Tuesday, February 15, 2011 at 9:04AM
Wordnik is an online dictionary and language resource that has both a website and an API component. Their goal is to show you as much information as possible, as fast as we can find it, for every word in English, and to give you a place where you can make your own opinions about words known. As cool as that is, what is really cool is the information they share in their blog about their experiences building a web service. They've written an excellent series of articles and presentations you may find useful:
- What has technology doSave & Closene for words lately?
- Eventual consistency. Using an eventually consistent model they can do work in parallel and we count as many words as possible when we can, and add them all up when there’s a lag. The count’s always in the ballpark, and we never have to stop.D
- Document-oriented storage. Dictionary entries are more naturally modeled as hierarchical documents and using that model has made it quicker to find data and is easier for development.
- 12 Months with MongoDB
- Primary driver for migrating to MongoDB was for performance. MySQL didn't work for them.
- Mongo serves an average of 500k requests/hour. Peak traffic is 4x that.
- > 12 billion documents in Mongo, storage is ~3TB per node
- Can easily sustain an insert speed of 8k documents/second, often burst to 50k/sec
- A single java client can sustain 10MB/sec read over the backend (gigabit) network to one mongod. Four readers from the same client pull 40MB/sec over the same pipe
- Every type of retrieval has become significantly faster than the MySQL implementation:
- example fetch time reduced from 400ms to 60ms
- dictionary entries from 20ms to 1ms
- document metadata from 30ms to .1ms
- spelling suggestions from 10ms to 1.2ms
- Mongo's built-in caching allowed them to remove the memcached layer and speed up calls by 1-2ms.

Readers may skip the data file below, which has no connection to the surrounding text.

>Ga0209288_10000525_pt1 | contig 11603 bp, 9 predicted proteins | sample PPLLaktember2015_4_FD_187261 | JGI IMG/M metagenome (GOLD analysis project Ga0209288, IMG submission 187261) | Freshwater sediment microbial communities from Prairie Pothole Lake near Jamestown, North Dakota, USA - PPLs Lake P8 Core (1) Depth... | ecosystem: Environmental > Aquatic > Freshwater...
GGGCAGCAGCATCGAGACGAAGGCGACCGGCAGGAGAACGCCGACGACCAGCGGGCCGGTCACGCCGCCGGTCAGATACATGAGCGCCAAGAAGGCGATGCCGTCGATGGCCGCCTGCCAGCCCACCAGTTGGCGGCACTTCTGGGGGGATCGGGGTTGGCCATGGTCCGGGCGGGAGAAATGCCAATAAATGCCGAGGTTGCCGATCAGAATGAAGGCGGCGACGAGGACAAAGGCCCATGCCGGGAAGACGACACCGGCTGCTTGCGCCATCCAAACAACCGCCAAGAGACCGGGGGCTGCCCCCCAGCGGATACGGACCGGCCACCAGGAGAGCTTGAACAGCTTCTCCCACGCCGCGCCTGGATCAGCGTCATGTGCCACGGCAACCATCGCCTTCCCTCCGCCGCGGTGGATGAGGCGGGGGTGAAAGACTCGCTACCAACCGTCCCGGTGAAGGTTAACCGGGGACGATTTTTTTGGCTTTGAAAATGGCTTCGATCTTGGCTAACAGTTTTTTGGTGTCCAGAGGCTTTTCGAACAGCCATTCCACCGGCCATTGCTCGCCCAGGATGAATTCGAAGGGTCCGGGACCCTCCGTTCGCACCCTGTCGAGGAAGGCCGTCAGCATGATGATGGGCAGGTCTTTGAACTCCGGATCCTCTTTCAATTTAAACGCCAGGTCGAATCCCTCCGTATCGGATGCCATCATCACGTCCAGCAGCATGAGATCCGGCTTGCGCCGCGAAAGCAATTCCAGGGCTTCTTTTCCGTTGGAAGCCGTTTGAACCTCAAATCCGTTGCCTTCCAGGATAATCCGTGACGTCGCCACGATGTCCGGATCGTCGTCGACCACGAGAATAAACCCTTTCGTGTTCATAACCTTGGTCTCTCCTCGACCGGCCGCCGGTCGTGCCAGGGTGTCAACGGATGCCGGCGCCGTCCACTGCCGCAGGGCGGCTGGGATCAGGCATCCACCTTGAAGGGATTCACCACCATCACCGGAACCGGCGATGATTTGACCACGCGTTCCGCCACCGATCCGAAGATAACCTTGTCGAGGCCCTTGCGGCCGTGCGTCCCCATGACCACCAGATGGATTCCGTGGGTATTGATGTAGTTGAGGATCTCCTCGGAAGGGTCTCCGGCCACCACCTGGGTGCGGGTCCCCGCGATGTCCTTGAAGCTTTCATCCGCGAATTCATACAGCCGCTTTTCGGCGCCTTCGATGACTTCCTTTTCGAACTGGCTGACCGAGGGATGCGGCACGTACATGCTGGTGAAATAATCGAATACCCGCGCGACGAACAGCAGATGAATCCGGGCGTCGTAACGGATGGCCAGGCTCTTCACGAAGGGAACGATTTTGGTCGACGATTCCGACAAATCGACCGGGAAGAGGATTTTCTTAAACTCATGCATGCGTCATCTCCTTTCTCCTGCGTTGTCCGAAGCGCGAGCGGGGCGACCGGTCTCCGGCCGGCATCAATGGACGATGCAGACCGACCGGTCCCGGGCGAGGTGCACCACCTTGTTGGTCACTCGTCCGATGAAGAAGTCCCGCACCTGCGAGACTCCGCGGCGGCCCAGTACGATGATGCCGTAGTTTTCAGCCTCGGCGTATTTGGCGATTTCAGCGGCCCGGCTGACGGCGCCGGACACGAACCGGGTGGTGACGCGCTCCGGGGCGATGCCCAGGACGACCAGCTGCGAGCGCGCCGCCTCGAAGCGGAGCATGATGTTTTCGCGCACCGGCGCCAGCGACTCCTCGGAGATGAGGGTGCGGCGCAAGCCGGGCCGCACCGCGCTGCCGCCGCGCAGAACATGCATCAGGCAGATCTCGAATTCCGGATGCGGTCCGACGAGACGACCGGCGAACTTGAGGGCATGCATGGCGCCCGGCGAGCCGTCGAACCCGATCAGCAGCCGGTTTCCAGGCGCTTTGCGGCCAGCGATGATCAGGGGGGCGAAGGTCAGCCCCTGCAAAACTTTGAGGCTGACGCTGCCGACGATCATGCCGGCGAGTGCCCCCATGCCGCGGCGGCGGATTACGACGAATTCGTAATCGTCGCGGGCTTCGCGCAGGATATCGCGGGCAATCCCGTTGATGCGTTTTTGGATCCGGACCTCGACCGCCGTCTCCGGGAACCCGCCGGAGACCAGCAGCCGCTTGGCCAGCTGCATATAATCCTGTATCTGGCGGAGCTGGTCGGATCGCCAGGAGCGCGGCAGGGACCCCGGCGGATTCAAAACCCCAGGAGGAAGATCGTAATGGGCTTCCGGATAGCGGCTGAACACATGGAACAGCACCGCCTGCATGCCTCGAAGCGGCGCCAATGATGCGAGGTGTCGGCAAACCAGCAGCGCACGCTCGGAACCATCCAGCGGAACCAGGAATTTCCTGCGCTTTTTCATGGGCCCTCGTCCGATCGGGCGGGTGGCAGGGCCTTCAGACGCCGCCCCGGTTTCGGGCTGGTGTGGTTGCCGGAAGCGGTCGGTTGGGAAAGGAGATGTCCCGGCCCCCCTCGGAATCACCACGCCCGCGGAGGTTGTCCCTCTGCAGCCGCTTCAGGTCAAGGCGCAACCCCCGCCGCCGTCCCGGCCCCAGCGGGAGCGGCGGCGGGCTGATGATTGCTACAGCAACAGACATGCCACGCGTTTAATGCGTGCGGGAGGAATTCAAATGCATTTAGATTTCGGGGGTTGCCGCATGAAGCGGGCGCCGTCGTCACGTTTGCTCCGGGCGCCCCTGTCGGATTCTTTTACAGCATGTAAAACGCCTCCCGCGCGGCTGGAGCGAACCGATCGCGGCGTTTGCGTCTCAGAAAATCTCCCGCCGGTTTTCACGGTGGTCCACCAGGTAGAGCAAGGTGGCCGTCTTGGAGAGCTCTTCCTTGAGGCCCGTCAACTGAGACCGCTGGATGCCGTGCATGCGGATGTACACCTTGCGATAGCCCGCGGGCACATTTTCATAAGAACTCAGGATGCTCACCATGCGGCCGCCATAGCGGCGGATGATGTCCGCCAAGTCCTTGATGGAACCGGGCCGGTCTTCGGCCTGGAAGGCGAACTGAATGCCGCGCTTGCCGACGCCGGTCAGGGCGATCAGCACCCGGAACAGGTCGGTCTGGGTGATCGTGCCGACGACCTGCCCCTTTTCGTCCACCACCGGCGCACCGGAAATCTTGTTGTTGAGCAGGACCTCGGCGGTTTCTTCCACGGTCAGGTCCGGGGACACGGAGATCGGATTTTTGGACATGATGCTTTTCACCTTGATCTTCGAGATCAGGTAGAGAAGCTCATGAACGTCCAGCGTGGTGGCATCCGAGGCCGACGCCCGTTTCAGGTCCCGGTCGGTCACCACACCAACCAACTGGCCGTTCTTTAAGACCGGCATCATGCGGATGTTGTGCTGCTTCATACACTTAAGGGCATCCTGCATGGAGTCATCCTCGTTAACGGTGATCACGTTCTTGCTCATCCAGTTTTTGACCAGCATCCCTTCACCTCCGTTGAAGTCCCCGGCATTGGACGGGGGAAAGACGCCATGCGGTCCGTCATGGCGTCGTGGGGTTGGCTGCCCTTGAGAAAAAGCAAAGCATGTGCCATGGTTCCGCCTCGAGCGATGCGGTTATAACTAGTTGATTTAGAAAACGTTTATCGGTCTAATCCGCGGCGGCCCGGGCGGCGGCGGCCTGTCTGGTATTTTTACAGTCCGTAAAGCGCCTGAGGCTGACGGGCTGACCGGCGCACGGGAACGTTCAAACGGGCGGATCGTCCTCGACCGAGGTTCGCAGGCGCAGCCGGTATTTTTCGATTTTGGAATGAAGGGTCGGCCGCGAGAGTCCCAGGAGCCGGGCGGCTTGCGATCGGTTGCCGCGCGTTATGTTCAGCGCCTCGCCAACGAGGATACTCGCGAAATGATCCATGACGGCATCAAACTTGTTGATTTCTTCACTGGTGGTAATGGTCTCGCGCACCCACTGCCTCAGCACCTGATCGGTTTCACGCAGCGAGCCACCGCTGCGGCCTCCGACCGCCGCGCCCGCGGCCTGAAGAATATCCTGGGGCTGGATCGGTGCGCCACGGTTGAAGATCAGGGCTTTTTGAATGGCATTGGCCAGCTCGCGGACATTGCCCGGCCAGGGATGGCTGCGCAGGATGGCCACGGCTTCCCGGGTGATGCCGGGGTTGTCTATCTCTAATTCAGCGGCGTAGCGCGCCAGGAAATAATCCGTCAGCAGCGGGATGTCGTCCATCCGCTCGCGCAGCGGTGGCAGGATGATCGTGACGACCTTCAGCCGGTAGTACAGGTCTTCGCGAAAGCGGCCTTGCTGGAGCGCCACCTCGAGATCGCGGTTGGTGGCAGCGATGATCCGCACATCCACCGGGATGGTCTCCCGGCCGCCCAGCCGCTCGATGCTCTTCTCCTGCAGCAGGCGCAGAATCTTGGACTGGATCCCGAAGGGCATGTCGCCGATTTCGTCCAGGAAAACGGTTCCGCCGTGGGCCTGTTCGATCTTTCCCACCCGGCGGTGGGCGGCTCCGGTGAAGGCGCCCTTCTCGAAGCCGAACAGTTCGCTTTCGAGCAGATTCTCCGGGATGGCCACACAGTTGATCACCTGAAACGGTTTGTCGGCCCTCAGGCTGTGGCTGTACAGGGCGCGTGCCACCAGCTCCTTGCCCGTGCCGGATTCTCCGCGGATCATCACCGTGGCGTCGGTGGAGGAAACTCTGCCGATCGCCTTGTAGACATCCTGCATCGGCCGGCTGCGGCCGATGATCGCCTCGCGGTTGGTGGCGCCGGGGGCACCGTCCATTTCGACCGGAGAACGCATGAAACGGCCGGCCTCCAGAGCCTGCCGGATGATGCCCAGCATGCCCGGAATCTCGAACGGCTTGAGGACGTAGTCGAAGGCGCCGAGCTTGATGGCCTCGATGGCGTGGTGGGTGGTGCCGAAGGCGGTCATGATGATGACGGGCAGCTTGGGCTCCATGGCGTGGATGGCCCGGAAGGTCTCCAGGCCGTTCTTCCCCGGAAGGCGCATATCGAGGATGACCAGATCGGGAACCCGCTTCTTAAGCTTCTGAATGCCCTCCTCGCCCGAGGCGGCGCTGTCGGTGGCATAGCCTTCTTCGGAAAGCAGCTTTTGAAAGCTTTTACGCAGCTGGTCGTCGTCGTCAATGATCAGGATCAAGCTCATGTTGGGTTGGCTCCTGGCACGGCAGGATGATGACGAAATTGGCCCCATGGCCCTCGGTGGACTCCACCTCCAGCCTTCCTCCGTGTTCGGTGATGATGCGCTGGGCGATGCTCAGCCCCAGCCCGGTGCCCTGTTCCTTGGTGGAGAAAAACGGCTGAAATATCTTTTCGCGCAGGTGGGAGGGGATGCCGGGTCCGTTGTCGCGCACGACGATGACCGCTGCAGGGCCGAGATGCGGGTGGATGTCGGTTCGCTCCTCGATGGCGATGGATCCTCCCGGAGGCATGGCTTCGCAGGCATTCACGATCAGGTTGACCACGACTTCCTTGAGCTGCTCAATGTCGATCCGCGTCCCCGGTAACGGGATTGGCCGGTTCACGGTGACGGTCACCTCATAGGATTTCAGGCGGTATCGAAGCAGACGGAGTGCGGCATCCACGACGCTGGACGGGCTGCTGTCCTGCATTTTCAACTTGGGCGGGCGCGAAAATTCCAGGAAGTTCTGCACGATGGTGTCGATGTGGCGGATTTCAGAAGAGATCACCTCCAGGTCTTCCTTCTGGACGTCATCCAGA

- From MySQL to MongoDB - Migrating to a Live Application by Tony Tam
- An explanation of their experiences moving from MySQL to MongoDB.
- Wordnik stores a corpus of words, hierarchical data, and user data. The MySQL design was far more complex and required a complex caching layer to perform well. With MongoDB the system is 20x faster. Now there are no joins or the need of a caching layer. The whole system was simpler.
- Wordnik is primarily a read-only system and performance is limited mainly by disk speed.
They use dual quad-core 2.4GHz intel cpus with 72GB ram. They are physical servers and in master-slave mode and use 5.3TB LUNs on the DAS. They found virtual servers didn't have the IO performance they needed.
- Keeping the Lights On with MongoDB by Tony Tam
- A presentation of how they use and mange MongoDB.
- Wordnik API
- They've rewritten their REST API in Scala. Scala has helped them remove a lot of code and standardize "traits" throughout the API.
- MongoDB Admin Tools
- Wordnik has built some tools to manage large deployments of MongoDB and has open sourced them.
- Wordnik Bypasses Processing Bottleneck with Hadoop
- Add 8,000 words per second to their corupus of words.
- Map-reduce jobs are run on Hadoop to offload MongoDB and prevent any blocking queries. Data is append-only so there's no reason to hit MongoDB.
- Incremental updates to their data are stored in flat files, which are periodically imported into HDFS.
- Wordnik had a very specific problem to solve and set out to find the best tool that would help them solve that problem. They were willing to code around any faults they found and figure out how to make MongoDB work best for them. Performance requirements drove everything.
- After performance, the naturalness of the document data model seemed to be the biggest win for them. The ability to easily model complex data hierarchically and have that perform well, reverberated across the system.
- Code is now: faster, more flexible, and dramatically smaller.
- They have settled on specialized tools for the job. MongoDB is responsible for document storage for runtime data. Hadoop is responsible for analytics, data processing, reporting, and time-based aggregation.